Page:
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Saturday, September 25, 2010

Christian Ethics: The Poor



Question: Although many churches provide some services for the poor, such as handing out bags of groceries or assisting in the ministries of rescue missions, churches often stop short of addressing causes of poverty embedded in existing social structures, or speaking out against economic policies and practices that worsen the condition of the poor. In light of this week’s readings and lectures, how do you understanding the church’s responsibility to the poor? What steps can you take to raise your church’s awareness of and resistance to social and economic forces that aggravate poverty?

Answer: 
My understanding of the church's responsibility to the poor is that we must focus our attention to helping the poor through a two way approach. One, we take care of the physical needs in order to bring about a spiritual solution. If one is hungry, feed them soup and whatever else they need in order to feed them the Gospel message. Feeding them once or twice and never discussing the transforming message of the Gospel is a mistake. This is what I hear in the statement of Ronald Sider's book that "Sider has argued forthrightly that prayers and spiritual deliverance, not programs and social service deliver, must be ever at the heart of Christian anti-poverty efforts" (11). Why not feed the body and also the soul? How often do we feed the poor and feel that we are imposing on them with our "religion". This is not right.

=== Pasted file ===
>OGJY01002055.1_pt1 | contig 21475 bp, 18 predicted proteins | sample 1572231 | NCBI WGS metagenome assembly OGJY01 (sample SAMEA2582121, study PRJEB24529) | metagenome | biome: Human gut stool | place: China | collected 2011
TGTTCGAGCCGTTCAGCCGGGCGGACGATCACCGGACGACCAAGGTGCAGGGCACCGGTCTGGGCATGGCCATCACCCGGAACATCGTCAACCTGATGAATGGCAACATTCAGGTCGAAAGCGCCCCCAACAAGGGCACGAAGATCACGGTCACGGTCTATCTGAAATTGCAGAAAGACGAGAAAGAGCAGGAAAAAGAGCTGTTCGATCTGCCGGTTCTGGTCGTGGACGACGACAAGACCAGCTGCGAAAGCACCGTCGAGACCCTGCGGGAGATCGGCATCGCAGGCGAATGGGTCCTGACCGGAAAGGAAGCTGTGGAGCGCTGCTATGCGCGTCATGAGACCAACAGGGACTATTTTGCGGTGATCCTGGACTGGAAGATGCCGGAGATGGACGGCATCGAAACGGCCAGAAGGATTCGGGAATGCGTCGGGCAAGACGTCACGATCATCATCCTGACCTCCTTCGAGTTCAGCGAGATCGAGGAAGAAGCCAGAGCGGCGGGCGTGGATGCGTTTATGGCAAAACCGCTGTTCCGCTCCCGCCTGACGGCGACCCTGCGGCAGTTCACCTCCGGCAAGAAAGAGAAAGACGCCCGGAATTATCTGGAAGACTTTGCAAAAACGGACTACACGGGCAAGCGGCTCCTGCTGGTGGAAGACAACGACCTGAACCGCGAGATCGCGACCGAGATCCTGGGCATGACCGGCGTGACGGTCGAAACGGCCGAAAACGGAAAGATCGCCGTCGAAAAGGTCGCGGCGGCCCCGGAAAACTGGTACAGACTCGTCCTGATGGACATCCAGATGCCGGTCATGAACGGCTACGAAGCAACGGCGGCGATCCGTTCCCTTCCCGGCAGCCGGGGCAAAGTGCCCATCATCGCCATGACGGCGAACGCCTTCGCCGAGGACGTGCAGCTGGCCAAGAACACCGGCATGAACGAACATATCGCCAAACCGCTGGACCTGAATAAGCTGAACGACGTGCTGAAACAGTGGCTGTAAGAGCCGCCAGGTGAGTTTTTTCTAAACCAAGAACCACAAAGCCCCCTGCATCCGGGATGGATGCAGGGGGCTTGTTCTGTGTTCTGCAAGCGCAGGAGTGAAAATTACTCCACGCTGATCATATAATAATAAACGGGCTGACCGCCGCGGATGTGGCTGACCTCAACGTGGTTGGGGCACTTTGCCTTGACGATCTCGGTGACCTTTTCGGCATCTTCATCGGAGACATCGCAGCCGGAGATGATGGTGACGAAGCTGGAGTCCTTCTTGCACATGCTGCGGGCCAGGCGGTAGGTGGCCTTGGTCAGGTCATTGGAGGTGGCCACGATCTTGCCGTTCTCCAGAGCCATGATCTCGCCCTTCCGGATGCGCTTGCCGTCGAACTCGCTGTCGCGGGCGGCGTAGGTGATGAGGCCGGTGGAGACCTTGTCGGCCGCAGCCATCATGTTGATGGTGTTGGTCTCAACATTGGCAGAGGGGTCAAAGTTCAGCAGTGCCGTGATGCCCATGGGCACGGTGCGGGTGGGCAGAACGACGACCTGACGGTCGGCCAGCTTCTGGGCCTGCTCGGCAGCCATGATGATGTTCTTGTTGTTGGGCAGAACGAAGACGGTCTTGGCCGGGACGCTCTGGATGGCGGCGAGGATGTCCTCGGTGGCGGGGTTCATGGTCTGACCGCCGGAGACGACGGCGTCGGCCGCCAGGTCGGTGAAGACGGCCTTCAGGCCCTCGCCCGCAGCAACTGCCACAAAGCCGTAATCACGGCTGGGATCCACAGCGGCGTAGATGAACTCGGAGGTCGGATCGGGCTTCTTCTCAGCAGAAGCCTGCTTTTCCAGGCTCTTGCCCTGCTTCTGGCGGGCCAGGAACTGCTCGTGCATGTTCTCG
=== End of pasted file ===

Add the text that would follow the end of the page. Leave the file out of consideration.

Second, if the tobacco and alcohol companies have lobbyists in Washington DC and state capitols, then so should we. Yes, most churches give money or have some sort of outreach to the poor, but not a representative on Capitol Hill. Why not? Influence the decision makers. As one of my professors stated, our purpose in (business) ethics is to "Comfort the afflicted, and afflict the comforted".

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